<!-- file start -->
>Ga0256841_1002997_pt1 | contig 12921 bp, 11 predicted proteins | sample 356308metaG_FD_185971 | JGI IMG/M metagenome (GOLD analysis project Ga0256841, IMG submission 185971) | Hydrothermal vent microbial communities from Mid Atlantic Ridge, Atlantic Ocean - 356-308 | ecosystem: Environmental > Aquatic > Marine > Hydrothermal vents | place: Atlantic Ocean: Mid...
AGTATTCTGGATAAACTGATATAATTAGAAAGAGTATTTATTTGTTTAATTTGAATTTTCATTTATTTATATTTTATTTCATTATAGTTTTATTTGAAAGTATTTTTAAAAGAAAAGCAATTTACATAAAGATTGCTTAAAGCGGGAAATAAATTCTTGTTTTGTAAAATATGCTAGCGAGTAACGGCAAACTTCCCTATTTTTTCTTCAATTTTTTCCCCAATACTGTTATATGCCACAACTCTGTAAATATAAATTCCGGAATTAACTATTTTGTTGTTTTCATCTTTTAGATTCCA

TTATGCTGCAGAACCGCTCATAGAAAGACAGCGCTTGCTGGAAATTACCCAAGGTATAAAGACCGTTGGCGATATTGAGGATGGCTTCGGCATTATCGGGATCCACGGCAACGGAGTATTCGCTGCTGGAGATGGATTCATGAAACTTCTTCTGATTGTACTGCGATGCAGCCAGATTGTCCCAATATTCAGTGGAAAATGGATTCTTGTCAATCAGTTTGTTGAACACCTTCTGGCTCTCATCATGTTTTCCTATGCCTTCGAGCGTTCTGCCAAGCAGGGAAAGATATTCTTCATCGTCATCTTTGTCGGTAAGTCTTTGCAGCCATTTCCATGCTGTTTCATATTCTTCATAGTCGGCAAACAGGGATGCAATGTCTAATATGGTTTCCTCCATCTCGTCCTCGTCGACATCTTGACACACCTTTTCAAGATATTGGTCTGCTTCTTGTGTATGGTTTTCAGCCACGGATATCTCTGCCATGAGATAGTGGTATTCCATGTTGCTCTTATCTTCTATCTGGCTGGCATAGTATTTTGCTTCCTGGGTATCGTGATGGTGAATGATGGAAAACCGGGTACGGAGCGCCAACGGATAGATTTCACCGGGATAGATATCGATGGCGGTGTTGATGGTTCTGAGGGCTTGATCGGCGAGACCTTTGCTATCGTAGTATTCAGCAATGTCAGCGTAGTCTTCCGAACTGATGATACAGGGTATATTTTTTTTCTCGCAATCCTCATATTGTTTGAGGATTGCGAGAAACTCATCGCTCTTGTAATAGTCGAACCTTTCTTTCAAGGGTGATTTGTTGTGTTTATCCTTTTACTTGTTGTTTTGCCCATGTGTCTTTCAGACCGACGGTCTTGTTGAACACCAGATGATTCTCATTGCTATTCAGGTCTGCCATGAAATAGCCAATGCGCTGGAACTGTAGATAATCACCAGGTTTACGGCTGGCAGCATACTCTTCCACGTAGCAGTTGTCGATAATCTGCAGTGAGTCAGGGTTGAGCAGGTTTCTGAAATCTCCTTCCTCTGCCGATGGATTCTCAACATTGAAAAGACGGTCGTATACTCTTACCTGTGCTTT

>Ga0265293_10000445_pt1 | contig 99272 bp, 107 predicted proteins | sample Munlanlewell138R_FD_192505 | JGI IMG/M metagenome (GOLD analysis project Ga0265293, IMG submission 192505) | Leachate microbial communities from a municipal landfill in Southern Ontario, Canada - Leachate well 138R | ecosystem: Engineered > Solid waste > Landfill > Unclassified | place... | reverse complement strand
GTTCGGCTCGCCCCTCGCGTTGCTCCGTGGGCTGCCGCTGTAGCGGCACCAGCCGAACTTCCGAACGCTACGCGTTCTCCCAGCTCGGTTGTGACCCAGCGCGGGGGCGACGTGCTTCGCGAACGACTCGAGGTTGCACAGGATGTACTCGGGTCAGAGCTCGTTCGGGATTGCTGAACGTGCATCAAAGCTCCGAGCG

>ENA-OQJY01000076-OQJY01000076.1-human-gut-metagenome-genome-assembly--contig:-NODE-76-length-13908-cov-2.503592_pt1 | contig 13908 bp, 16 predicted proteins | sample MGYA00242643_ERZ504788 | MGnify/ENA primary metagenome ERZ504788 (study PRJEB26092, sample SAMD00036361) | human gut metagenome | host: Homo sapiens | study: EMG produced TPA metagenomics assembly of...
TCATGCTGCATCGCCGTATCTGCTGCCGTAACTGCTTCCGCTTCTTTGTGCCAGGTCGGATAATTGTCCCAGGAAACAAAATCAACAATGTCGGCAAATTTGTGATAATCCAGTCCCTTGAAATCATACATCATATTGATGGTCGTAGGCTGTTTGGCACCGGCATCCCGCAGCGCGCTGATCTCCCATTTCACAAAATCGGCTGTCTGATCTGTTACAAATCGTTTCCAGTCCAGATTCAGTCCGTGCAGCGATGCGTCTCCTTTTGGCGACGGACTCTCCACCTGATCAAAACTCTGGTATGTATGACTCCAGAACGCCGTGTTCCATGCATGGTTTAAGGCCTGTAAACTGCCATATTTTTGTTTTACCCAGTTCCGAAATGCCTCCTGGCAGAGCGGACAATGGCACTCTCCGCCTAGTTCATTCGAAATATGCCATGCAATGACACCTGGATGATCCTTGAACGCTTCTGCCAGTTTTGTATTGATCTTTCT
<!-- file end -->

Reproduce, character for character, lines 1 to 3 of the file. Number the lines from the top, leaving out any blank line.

>Ga0256841_1002997_pt1 | contig 12921 bp, 11 predicted proteins | sample 356308metaG_FD_185971 | JGI IMG/M metagenome (GOLD analysis project Ga0256841, IMG submission 185971) | Hydrothermal vent microbial communities from Mid Atlantic Ridge, Atlantic Ocean - 356-308 | ecosystem: Environmental > Aquatic > Marine > Hydrothermal vents | place: Atlantic Ocean: Mid...
AGTATTCTGGATAAACTGATATAATTAGAAAGAGTATTTATTTGTTTAATTTGAATTTTCATTTATTTATATTTTATTTCATTATAGTTTTATTTGAAAGTATTTTTAAAAGAAAAGCAATTTACATAAAGATTGCTTAAAGCGGGAAATAAATTCTTGTTTTGTAAAATATGCTAGCGAGTAACGGCAAACTTCCCTATTTTTTCTTCAATTTTTTCCCCAATACTGTTATATGCCACAACTCTGTAAATATAAATTCCGGAATTAACTATTTTGTTGTTTTCATCTTTTAGATTCCA

TTATGCTGCAGAACCGCTCATAGAAAGACAGCGCTTGCTGGAAATTACCCAAGGTATAAAGACCGTTGGCGATATTGAGGATGGCTTCGGCATTATCGGGATCCACGGCAACGGAGTATTCGCTGCTGGAGATGGATTCATGAAACTTCTTCTGATTGTACTGCGATGCAGCCAGATTGTCCCAATATTCAGTGGAAAATGGATTCTTGTCAATCAGTTTGTTGAACACCTTCTGGCTCTCATCATGTTTTCCTATGCCTTCGAGCGTTCTGCCAAGCAGGGAAAGATATTCTTCATCGTCATCTTTGTCGGTAAGTCTTTGCAGCCATTTCCATGCTGTTTCATATTCTTCATAGTCGGCAAACAGGGATGCAATGTCTAATATGGTTTCCTCCATCTCGTCCTCGTCGACATCTTGACACACCTTTTCAAGATATTGGTCTGCTTCTTGTGTATGGTTTTCAGCCACGGATATCTCTGCCATGAGATAGTGGTATTCCATGTTGCTCTTATCTTCTATCTGGCTGGCATAGTATTTTGCTTCCTGGGTATCGTGATGGTGAATGATGGAAAACCGGGTACGGAGCGCCAACGGATAGATTTCACCGGGATAGATATCGATGGCGGTGTTGATGGTTCTGAGGGCTTGATCGGCGAGACCTTTGCTATCGTAGTATTCAGCAATGTCAGCGTAGTCTTCCGAACTGATGATACAGGGTATATTTTTTTTCTCGCAATCCTCATATTGTTTGAGGATTGCGAGAAACTCATCGCTCTTGTAATAGTCGAACCTTTCTTTCAAGGGTGATTTGTTGTGTTTATCCTTTTACTTGTTGTTTTGCCCATGTGTCTTTCAGACCGACGGTCTTGTTGAACACCAGATGATTCTCATTGCTATTCAGGTCTGCCATGAAATAGCCAATGCGCTGGAACTGTAGATAATCACCAGGTTTACGGCTGGCAGCATACTCTTCCACGTAGCAGTTGTCGATAATCTGCAGTGAGTCAGGGTTGAGCAGGTTTCTGAAATCTCCTTCCTCTGCCGATGGATTCTCAACATTGAAAAGACGGTCGTATACTCTTACCTGTGCTTT